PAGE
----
So... What can you expect?
Hmm. A nice presentation. Some of the best comics you never knew existed. Great deals for creators. Great deals for retailers! A publisher that cares about the business, not about making loads of money and then buggering off to do something else. I want an imprint that people will know will be worth their money even if they have no idea what a book is about or who it's by.
That's not just in the UK either. Borderline had its roots firmly in world comics and Borderline Press has to exploit those markets for all our benefits. The world is a big place (really) and I have expansive ideas for this company; so many my partner is having to hold me back a little.
I have what I believe will be a real winner; something that won't be ready for a while but will be ground breaking; a couple of collections of already web-published comics, ones that I really feel deserve a bigger, wider audience and a couple of things that I'm in negotiation about. Obviously there's the launch book and the two others planned for a pre-Christmas release.
It surprises me just how much or how little is known about certain comics. I look at something and think, 'Well, this is pretty good, my comics reading friends must all know this,' and two out of ten do and only one has read it. It confused me until I realised that in many ways some comics are regional on a really small scale. Because I know X, Y and Z doesn't necessarily means that everyone else does. There's a chance that they might be well known in their geographical region, but the further you go away from that the more chance someone else will be on the local radar.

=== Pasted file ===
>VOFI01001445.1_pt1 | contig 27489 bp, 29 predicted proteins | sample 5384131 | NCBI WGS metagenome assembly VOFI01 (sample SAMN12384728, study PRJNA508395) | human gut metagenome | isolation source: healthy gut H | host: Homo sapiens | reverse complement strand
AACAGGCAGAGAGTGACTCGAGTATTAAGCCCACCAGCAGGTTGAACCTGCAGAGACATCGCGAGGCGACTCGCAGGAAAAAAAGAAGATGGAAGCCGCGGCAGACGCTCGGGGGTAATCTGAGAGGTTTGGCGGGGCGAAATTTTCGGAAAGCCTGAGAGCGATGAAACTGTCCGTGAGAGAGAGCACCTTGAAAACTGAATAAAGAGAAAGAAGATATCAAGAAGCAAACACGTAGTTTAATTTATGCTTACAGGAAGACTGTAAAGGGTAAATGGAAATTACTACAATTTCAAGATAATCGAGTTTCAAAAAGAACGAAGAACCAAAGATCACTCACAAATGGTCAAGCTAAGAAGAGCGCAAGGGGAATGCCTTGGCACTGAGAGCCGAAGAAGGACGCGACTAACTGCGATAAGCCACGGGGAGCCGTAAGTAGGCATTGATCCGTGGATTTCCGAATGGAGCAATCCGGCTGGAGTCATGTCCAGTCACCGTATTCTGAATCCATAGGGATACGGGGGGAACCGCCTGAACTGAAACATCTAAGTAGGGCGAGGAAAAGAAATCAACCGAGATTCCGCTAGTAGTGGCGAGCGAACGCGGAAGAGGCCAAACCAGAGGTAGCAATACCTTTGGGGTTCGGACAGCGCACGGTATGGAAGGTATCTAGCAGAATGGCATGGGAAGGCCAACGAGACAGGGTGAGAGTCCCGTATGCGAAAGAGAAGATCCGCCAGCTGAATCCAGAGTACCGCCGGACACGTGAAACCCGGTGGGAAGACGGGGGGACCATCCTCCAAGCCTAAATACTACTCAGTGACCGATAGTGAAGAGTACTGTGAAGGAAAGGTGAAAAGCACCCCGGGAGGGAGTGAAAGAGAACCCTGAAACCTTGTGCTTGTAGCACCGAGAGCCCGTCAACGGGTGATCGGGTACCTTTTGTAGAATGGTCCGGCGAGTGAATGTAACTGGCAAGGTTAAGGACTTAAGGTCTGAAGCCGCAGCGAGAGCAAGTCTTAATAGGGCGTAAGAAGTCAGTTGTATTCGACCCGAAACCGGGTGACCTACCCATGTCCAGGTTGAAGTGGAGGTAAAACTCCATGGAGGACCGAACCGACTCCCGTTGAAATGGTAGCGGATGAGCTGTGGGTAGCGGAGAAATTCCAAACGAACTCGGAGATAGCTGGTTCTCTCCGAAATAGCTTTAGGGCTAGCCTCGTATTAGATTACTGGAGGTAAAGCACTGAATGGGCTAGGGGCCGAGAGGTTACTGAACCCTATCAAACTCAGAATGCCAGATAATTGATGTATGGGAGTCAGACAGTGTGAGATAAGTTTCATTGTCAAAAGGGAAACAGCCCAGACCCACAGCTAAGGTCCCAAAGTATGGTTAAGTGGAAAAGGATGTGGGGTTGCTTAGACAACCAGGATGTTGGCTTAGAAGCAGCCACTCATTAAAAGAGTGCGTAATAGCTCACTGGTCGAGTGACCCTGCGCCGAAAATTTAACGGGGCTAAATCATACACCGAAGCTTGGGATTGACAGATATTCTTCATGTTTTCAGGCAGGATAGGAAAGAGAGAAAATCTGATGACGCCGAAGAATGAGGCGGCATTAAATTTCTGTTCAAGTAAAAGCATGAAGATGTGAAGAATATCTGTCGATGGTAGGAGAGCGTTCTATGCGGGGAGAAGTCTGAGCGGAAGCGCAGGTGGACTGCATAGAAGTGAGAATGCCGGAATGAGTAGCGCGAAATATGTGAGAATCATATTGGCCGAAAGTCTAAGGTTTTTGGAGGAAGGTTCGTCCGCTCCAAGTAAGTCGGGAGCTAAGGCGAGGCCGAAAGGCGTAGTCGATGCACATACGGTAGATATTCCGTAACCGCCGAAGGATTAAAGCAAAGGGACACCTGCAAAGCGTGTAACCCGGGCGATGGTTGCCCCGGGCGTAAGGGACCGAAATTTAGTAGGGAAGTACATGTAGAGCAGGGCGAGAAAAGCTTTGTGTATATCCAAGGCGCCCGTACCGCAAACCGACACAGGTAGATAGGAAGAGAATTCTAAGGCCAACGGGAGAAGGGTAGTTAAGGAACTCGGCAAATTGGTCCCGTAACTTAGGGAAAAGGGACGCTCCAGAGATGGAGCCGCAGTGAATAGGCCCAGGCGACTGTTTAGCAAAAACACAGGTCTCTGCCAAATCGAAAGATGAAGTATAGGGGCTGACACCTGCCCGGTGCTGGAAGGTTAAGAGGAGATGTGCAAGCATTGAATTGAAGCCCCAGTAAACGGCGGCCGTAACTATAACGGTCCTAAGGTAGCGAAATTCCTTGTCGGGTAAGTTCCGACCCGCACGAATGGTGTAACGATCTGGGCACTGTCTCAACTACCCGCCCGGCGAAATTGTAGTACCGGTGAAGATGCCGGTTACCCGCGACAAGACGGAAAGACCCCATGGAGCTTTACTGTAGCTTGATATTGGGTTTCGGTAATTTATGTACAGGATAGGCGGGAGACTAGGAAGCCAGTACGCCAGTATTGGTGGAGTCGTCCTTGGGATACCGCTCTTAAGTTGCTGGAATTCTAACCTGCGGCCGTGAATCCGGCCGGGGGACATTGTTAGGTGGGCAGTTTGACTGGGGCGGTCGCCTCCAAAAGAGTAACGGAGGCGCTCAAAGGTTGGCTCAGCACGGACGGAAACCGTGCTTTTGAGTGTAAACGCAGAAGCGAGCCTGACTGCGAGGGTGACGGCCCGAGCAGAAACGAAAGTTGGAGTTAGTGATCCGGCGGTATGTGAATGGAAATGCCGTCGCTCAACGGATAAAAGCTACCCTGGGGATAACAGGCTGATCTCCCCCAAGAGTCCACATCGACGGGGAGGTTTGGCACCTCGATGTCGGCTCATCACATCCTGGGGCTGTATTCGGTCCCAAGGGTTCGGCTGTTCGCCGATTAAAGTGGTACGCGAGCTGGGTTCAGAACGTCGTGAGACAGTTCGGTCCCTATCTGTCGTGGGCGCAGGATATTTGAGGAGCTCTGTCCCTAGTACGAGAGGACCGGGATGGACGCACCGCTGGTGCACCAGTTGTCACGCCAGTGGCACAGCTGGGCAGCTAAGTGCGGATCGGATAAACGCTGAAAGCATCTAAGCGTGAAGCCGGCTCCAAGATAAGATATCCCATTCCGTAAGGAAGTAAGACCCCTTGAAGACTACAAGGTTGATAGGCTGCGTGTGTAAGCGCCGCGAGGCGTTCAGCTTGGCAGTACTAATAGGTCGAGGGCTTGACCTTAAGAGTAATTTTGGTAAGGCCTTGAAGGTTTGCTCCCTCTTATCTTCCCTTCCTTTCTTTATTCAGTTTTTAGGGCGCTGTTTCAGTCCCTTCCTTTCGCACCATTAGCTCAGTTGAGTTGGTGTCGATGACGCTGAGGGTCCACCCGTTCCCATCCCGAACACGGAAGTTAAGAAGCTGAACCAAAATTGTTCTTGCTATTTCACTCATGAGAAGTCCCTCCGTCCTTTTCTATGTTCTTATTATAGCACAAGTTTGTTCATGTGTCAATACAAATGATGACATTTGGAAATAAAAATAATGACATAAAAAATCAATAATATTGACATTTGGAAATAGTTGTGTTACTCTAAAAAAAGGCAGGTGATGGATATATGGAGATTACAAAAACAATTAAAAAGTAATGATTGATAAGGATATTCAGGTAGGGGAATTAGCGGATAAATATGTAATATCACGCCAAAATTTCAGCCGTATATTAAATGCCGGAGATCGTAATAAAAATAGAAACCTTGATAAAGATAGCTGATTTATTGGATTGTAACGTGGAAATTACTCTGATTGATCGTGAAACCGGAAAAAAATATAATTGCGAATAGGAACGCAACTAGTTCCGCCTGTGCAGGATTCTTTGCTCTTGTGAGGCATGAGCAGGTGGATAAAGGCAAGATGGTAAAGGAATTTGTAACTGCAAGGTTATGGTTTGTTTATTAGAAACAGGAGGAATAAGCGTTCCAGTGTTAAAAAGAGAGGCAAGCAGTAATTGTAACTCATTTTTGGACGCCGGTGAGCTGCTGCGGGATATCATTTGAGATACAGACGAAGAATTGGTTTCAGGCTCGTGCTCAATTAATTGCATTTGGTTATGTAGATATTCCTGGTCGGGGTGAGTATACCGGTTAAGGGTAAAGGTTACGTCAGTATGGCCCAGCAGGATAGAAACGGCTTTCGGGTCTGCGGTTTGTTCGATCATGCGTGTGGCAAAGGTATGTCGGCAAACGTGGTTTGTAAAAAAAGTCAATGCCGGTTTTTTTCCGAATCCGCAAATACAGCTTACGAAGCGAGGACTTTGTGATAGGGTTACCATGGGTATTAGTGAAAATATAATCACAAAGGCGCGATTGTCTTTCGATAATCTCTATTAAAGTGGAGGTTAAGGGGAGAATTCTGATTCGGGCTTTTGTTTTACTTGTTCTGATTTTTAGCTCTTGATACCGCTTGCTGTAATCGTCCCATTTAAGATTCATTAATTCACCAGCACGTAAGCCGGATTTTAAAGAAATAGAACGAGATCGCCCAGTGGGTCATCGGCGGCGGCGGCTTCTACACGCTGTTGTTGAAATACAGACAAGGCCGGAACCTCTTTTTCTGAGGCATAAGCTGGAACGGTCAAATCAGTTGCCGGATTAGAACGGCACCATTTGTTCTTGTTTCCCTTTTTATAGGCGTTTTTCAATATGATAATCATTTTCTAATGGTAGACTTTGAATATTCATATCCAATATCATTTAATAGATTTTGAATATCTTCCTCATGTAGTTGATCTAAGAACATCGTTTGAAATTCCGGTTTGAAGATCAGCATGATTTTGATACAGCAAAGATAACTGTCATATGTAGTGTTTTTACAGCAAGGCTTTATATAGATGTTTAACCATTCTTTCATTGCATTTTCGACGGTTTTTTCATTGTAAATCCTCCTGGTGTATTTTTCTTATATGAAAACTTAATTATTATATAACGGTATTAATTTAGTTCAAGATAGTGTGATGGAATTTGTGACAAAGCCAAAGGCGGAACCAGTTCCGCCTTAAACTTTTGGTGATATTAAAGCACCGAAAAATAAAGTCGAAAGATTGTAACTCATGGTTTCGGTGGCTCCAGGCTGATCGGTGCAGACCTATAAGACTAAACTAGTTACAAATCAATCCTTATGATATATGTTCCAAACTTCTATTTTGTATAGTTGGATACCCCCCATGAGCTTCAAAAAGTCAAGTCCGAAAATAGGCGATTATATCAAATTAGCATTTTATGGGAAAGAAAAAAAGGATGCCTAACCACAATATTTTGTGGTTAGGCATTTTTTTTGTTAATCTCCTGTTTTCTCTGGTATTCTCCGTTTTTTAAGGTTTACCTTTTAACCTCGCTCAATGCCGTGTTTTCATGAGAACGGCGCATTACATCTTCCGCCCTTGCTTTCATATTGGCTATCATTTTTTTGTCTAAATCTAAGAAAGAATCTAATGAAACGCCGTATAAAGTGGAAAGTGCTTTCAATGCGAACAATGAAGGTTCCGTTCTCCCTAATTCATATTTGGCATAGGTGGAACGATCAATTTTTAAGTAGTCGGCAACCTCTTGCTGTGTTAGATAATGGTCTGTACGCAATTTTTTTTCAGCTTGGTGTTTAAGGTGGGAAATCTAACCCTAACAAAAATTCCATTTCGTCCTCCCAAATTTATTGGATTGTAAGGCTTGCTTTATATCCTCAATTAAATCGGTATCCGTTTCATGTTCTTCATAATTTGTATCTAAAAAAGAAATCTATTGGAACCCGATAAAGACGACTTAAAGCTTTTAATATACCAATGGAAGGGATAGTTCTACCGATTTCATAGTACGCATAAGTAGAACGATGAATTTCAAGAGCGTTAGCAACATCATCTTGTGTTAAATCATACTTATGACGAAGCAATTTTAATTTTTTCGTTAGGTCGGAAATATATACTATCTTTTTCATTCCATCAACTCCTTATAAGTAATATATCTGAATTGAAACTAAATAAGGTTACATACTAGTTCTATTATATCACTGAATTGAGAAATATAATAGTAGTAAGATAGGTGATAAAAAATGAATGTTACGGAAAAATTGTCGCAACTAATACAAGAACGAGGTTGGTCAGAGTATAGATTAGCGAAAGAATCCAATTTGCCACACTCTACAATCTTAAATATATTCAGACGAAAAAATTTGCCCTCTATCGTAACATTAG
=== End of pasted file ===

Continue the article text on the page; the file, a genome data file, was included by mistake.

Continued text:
I've even fallen into that horrible, 'Ooh, it's just a vanity publishing set up to do his own thing,' area, because I am doing a book that I will publish; but it honestly wasn't my intention and when one of the best artists in Poland wants to work with you, you kind of don't turn her down. You dig? That's not until Christmas 2014, by which time you will all have seen what kind of a set up this is going to be and hopefully you'll all be so blown away by it all that I'll be on holiday in the Maldives when it comes out!
Yeah, but can you really spot a winner?
Remember Movers & Shakers? That was, arguably, one of the most popular regular columns in comics - ever. It was certainly one of the most extensively read pre-internet days. It wasn't ostensibly a gossip column; it was fundamentally a 'who and what's hot' column and I pretty much batted 100% and this goes hand-in-hand with the theory that an ex-retailer is far more attuned to identifying a piece of shit than an editor who is blinded by success or having to two the line. Also, people made money from Movers, let's see if I can do that again.